Tim Wu on Net Neutrality/Google-Verizon betrayal

In this deep, engrossing Engadget interview, law professor Tim Wu talks about Net Neutrality and why it matters, and why Google has been willing to abandon its commitment to an open network in a deal with Verizon. Tim coined the term Net Neutrality and has a new book coming out in November, The Master Switch: The Rise and Fall of Information Empires, which I just read for review; not surprisingly, it's one of the best analyses of network policy and the history of telecommunications and media I've ever read.

Engadget explains net neutrality -- and our full interview with Professor Tim Wu!



  1. Great video. I hope many, many others take the time to watch it. The idea of a million angry geeks marching on legislatures is an image that should be taken note of, in the US as well as other OECD countries.

    One thing I think could have been clearer, especially for people who never think about things like this, is that the telephone companies, wherever they are, started out as government departments. In the UK, BT was a branch of the post office. The plant in the ground, the wires on the poles, was paid for in large part by tax payer money. And the governments, starting in the ’70s, decided that privatization was the key to innovation. What it really meant was handing over the fruits of generations of taxpayers’ money being sold to the markets. And now citizens are being told they can’t have what the now privatized companies don’t want to provide. Networks, communication, sanitation, water or what have you, as a direct result of needing to have monopolistic or at least cartel properties in order to function, is not something that can be run like other businesses. Invisible hand economics does not work when standards and differentiation are in complete opposition.

  2. It’s not really Google’s fault, nor it’s responsibility.
    The justification of the agreement (it’s not a deal, money didn’t exchange hands) is to move the ball forward, the gov’t is frozen due to elections and it being incompetent in general, and they felt like they needed to act, they got Verizon to agree to wired neutrality (very big deal) and basically said that – for now – wireless will not require regulation, and explicitly said that they are still open to any better agreement if such did appear.

    1. The agreement does not bind all wired systems to Net Neutrality, only the current technology. Any “new technology”, including new wired technology is explicitly exempted. Current wired technologies are quickly becoming obsolete as will ALL Net Neutrality unless we get mobilized as we did in 2006. Write to the congress, write to FCC chairman Grenowski. As silly as it may seem it does and did make a difference.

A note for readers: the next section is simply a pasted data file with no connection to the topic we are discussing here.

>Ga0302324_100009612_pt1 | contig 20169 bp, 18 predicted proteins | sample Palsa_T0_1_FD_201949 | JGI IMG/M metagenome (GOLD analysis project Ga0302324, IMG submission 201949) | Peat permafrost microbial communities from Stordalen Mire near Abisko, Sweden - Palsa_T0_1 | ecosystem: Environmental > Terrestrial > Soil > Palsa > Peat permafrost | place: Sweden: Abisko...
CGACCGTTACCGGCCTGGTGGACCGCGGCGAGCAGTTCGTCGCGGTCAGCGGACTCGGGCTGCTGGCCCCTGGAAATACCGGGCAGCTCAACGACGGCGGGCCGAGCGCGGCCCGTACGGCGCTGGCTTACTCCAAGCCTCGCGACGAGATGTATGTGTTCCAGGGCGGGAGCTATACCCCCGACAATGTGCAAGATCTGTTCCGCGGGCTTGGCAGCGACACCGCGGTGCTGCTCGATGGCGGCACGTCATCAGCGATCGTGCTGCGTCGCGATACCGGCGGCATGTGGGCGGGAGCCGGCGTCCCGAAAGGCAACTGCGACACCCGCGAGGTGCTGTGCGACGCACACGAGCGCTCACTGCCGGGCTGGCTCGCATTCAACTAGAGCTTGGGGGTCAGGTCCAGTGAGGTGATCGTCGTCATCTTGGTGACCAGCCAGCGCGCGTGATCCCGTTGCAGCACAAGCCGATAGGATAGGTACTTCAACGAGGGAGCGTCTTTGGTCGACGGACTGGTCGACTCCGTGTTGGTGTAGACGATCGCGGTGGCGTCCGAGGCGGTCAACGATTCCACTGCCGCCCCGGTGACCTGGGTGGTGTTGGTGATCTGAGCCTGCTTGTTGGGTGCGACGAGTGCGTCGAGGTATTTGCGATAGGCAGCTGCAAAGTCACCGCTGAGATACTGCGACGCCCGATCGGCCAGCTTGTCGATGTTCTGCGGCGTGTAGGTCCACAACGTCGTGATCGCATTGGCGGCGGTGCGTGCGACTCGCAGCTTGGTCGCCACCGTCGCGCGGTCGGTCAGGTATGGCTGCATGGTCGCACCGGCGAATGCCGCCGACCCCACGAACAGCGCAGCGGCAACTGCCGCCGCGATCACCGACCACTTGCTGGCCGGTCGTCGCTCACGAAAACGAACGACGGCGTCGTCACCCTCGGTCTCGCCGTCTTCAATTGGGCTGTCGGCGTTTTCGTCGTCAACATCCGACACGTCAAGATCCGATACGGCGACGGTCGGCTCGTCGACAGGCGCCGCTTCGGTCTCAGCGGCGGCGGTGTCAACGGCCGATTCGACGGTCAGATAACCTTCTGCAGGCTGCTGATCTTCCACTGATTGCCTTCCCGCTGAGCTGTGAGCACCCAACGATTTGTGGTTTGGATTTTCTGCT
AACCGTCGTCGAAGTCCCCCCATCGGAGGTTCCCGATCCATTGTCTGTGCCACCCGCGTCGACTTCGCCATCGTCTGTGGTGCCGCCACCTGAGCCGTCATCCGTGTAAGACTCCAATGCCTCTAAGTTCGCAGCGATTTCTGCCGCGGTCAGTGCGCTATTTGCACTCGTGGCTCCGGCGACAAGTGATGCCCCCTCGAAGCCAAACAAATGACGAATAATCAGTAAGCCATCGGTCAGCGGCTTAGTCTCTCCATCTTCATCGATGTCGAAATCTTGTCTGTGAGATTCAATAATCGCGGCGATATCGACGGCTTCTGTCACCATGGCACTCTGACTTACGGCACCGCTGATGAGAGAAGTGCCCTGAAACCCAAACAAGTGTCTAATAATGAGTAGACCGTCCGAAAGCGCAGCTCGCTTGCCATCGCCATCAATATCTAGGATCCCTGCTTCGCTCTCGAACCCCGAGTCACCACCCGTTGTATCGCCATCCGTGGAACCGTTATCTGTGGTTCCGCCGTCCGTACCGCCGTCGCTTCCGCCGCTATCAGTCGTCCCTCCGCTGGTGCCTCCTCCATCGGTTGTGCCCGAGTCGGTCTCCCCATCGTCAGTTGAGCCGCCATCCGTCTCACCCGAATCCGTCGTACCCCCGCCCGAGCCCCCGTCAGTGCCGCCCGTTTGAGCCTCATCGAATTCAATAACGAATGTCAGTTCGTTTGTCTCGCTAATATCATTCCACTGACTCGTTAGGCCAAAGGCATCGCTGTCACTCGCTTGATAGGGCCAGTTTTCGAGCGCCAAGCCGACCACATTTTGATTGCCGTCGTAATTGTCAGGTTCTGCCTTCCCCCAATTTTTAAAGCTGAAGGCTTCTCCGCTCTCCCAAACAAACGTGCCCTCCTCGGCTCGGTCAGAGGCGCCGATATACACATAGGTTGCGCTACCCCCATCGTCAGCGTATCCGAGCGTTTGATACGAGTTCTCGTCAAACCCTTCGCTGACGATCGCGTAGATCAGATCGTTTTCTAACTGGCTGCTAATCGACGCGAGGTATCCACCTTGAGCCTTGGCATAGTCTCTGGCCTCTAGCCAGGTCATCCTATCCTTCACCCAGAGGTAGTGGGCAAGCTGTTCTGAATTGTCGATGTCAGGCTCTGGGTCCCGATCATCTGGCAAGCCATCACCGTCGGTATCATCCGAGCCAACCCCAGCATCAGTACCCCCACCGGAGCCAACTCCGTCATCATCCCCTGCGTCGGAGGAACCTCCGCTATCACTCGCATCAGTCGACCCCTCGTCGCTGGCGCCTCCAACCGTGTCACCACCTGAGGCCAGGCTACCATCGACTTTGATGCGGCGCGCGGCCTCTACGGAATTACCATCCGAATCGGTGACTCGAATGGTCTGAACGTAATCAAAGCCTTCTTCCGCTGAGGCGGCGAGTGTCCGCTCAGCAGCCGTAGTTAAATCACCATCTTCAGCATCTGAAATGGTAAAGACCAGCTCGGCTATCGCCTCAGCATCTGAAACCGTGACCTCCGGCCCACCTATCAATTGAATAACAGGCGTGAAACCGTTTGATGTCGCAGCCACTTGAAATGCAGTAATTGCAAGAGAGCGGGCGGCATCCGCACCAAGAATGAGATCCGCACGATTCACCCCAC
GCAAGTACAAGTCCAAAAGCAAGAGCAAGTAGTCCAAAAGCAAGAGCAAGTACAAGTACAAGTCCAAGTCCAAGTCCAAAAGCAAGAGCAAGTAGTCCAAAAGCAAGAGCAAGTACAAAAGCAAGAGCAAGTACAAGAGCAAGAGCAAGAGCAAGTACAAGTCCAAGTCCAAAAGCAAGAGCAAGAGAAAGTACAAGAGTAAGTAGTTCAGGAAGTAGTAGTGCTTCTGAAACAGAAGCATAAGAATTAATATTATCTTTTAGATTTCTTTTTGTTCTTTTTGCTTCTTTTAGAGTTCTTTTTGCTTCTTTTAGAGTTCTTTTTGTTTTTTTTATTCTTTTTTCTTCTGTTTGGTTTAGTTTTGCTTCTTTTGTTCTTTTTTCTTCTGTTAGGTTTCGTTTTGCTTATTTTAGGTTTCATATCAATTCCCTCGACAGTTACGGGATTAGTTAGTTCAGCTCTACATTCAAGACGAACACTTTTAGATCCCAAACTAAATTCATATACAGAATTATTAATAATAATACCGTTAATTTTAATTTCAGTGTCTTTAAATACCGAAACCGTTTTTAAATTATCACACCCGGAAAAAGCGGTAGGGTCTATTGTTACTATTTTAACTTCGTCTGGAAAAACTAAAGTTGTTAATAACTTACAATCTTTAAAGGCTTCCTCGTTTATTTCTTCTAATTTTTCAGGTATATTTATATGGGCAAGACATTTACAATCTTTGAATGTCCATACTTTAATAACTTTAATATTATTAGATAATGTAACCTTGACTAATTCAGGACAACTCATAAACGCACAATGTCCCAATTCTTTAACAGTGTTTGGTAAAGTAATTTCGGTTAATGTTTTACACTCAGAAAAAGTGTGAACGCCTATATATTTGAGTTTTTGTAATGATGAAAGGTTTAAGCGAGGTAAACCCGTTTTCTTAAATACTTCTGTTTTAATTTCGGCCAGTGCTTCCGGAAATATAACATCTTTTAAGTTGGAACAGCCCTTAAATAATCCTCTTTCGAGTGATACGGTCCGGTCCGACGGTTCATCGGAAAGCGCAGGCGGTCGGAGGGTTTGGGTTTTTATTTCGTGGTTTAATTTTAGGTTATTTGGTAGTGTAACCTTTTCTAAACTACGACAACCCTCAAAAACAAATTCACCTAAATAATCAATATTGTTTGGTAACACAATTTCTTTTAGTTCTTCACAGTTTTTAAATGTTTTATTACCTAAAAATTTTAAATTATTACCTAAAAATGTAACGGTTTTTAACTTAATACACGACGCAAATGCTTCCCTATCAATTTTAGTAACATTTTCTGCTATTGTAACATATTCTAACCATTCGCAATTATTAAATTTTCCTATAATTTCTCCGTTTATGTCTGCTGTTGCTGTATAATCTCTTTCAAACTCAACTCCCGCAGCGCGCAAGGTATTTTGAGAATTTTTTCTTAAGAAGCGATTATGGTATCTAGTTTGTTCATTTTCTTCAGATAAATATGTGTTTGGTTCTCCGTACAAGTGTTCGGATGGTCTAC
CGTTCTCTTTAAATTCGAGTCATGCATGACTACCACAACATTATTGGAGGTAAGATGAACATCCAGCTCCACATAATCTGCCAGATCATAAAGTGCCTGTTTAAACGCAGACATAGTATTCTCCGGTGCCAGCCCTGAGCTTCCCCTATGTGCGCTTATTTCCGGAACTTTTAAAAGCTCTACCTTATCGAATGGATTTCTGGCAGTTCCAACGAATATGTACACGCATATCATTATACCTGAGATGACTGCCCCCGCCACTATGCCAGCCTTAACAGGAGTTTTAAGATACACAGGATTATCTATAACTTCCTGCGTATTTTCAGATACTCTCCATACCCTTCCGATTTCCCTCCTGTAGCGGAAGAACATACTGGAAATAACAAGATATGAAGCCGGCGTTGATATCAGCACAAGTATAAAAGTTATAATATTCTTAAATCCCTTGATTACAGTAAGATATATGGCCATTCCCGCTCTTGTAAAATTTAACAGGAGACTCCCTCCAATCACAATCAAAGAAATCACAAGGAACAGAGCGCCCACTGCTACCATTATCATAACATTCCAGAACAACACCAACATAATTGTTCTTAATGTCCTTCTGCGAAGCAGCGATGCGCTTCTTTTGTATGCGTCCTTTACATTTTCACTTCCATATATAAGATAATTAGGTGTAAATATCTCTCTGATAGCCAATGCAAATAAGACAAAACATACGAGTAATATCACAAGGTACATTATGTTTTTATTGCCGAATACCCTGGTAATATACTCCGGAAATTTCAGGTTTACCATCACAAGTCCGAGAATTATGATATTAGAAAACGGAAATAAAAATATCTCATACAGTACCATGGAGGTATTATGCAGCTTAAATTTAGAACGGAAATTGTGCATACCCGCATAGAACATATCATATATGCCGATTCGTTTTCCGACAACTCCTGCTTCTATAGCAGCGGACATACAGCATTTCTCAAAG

3. Cory, the interview isn’t strictly about the Verizon/Google agreement it’s about the issue on net neutrality as a whole, and actually professor Wu did have a great deal of praise for Google on many points.

  4. control over tools is nothing so extreme to make fun of it.

    the kind of laughter at about 30:50 borders to insulting the listener.


  5. I could buy any smartphone unlocked(what is locked phone?) and could pop in my GSM card in it. I always preferred pre paid cause post paid was too much paperwork and it cost almost same!(even I had post paid plan it didn’t have “contract”)

    even if I roamed all over country roaming was easy and very cheap.
    even if I talked hours my monthly bill could never go up 20$ with my unlimited data plan. Incoming calls were always free.

    This is the story of using cell phone in India not US.

  6. I love how so many engadget comments on this video are in support of the ISPs being able to do whatever they want and how net neutrality is essentially ant-american.

  7. Don’t be fooled by Wu and Google’s “good cop, bad cop” routine.

    Google is pretending to cozy up to Verizon and to be willing to bend on its demands for “network neutrality” regulation. In fact, it is paying lobbying groups like Wu’s to lobby for regulations that would outlaw the deal.

    The truth is that Google is still very much behind the push for regulation of the Internet, because that regulation would cement its multiple Internet monopolies at the expense of consumers. “Network neutrality” regulation is not needed and would be harmful. We need to keep government’s paws off the Net.

  8. This is all well and good, except the whole video is brought to us by Sprint. Notice how Sprint’s logo is conveniently _not_ included in the cute little animation of “the other big telecoms.” This video is very clever corporate propaganda.

    Don’t get me wrong, I also feel disheartened by Google’s recent actions with Verizon, but this video is not exactly unbiased – Sprint is obviously trying to take advantage of the Google/Verizon fiasco.

  9. I’d like to know what the historical precedent for the “angry geek” solution is. So in other words: just hope you don’t get rogered, but bend over anyway. Sounds awfully familiar.

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